A recent decision issued by the United States Supreme Court expanded the freedom of corporations to spend money on political campaigns and candidates – a freedom enjoyed by corporations in other countries around the world. This raises well-known questions about democracy and private power, but another important question is often overlooked: who should decide for a publicly traded corporation whether to spend funds on politics, how much, and to what ends?
Under traditional corporate-law rules, the political-speech decisions of public companies are subject to the same rules as ordinary business decisions. Consequently, such decisions can be made without input from ordinary shareholders or independent directors, and without detailed disclosure – all safeguards that corporate law establishes for other managerial decisions, such as those concerning executive compensation or related-party transactions.
In a recent article, however, Robert Jackson and I argue that political-speech decisions are fundamentally different from ordinary business decisions. The interests of directors, executives, and dominant shareholders with respect to such decisions may often diverge significantly from those of public investors.
Consider a public corporation whose CEO or controlling shareholder supports a political movement to the country’s right or left and wishes to support it with corporate funds. There is little reason to expect the political preferences of corporate insiders to mirror those of the public investors funding the company. Furthermore, when such divergence of interest exists, using the corporation’s funds to support political causes that the corporation’s public investors do not favor – or even oppose – may well impose on them costs that exceed the monetary amounts spent.
To prevent this, lawmakers should adopt safeguards for political spending decisions that would limit the divergence of such decisions from shareholder interests. For starters, it is important to require traded companies to provide detailed disclosure to public investors about the amounts and beneficiaries of any funds that the company spends, either directly or indirectly.
In expanding corporations’ rights to spend money on politics, the US Supreme Court relied on “the processes of corporate democracy” to ensure that such spending does not deviate from shareholder interests. Clearly, however, such processes can have little effect if political spending is not transparent to public investors.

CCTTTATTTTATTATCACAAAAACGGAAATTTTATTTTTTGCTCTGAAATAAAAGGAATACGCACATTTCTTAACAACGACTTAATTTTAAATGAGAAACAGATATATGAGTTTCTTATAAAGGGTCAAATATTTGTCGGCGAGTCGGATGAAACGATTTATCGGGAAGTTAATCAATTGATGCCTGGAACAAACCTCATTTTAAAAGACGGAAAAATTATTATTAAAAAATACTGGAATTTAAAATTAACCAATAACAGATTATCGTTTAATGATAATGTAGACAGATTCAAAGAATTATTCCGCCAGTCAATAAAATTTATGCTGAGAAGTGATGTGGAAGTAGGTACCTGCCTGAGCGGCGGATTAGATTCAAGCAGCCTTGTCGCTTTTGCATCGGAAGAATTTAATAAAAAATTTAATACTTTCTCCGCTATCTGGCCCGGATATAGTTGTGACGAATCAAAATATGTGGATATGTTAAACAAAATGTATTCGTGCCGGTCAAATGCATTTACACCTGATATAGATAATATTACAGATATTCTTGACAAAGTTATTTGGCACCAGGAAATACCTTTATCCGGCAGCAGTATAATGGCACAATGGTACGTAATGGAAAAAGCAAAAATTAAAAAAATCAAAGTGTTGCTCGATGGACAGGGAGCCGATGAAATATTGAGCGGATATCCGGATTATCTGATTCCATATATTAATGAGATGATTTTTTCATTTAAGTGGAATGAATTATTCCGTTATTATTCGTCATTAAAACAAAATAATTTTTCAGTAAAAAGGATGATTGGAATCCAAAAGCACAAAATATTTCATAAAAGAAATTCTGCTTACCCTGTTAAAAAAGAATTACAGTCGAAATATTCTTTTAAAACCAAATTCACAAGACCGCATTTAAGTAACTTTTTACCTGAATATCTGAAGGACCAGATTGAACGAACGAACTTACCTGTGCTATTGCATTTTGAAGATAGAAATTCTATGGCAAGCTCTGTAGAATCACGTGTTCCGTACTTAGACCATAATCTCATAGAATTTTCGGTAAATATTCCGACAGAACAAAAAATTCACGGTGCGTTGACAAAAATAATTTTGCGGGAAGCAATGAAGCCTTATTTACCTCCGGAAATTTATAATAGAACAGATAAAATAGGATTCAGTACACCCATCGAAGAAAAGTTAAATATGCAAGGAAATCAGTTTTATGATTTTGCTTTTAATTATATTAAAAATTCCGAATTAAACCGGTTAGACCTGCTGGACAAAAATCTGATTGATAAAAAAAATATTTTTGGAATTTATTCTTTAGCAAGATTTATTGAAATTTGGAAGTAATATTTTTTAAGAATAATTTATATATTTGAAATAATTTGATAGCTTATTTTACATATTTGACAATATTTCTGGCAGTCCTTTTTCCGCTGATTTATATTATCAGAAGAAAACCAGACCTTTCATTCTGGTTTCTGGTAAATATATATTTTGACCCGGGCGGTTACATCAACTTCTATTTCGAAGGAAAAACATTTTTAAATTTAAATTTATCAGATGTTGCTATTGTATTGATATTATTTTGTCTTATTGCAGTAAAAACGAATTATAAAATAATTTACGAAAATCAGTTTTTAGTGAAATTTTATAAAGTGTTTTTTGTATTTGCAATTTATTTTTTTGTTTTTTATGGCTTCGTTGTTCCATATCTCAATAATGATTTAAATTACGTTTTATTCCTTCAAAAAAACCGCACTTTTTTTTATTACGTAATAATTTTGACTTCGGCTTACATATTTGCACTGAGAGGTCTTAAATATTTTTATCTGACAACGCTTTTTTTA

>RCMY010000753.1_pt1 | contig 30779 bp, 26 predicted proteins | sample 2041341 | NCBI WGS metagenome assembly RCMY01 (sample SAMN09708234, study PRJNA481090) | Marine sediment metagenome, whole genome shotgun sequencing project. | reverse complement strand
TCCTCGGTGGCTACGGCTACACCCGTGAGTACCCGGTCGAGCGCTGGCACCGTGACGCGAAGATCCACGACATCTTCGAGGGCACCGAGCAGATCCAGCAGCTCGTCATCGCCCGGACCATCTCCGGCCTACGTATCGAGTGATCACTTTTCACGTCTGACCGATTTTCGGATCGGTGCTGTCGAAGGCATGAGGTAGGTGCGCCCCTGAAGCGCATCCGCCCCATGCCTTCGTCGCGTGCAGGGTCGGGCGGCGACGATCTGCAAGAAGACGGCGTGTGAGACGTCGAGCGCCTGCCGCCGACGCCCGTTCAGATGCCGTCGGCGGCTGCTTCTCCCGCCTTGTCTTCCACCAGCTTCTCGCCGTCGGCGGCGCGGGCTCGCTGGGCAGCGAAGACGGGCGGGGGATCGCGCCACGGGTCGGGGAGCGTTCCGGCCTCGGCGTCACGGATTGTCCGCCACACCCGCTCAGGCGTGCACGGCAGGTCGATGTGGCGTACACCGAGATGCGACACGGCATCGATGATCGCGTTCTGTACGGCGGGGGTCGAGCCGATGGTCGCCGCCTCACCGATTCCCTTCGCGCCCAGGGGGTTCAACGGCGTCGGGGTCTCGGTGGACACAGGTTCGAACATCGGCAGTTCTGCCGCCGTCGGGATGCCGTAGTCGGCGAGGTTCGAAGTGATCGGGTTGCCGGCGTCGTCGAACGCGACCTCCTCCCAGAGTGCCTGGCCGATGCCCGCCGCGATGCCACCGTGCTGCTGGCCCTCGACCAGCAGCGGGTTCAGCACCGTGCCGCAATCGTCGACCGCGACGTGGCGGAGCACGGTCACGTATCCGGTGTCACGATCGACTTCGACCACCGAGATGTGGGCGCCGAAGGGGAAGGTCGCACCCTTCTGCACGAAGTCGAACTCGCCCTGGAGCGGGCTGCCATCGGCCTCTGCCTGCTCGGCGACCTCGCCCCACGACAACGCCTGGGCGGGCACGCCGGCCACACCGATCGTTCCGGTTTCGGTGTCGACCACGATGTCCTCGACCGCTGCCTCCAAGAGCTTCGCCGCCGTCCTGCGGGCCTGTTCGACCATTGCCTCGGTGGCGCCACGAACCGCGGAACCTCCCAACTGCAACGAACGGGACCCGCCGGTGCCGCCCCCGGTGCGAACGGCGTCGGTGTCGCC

For such disclosure to be effective, it must include robust rules with respect to political spending via intermediaries. In the US, for example, organizations that seek to speak for the business sector, or for specific industries, raise funds from corporations and spend more than $1 billion annually on efforts to influence politics and policymaking. While the targets of these organizations’ spending are disclosed, there is no public disclosure that enables investors in any public corporation to know whether their corporation contributes to such organizations and how much. Investors deserve to know.
Moreover, a public company’s political spending decisions should not be solely the province of management, as they often are. Independent directors should have an important oversight role, as they do on other sensitive issues that may involve a divergence of interest between insiders and public investors. And these directors should provide an annual report explaining their choices during the preceding year.
Lawmakers also should consider providing public investors with a say over political spending decisions. In the United Kingdom, for example, public companies have been subject to such a requirement for more than a decade. Shareholders of British companies must approve, by majority vote on a shareholder resolution, any political spending that exceeds £5,000. Following the adoption of this legislation, political spending remained significant but fell somewhat below previous levels.
Shareholders may have different views from those of corporate insiders not only with respect to the amount of political spending, but also with respect to how that spending is targeted. This problem can be addressed by permitting shareholders to adopt at the annual meeting binding resolutions concerning corporate political spending.
For example, shareholders could direct that the corporation may not spend funds for certain types of political purposes, or that it must follow certain principles in allocating whatever budget is authorized. The mere existence of shareholder power to adopt such resolutions could well increase insiders’ incentives to target the corporation’s political spending in ways that are consistent with shareholder interests.
Legal rules allowing corporations to spend on politics are premised on the view that expression of corporations’ positions has a legitimate role in the political marketplace. But a corporation’s wishes should not be automatically and necessarily equated with those of its management. That is why we need new legislation to ensure that the use of corporate funds in politics does not stray from the interests of shareholders.
Lucian Bebchuk is Professor of Law, Economics, and Finance, and Director of the Program on Corporate Governance at Harvard Law School. This article builds on his recent study, co-authored with Robert Jackson, Jr., “Corporate Political Speech: Who Decides?”
Originally published at Project Syndicate and reproduced with permission.
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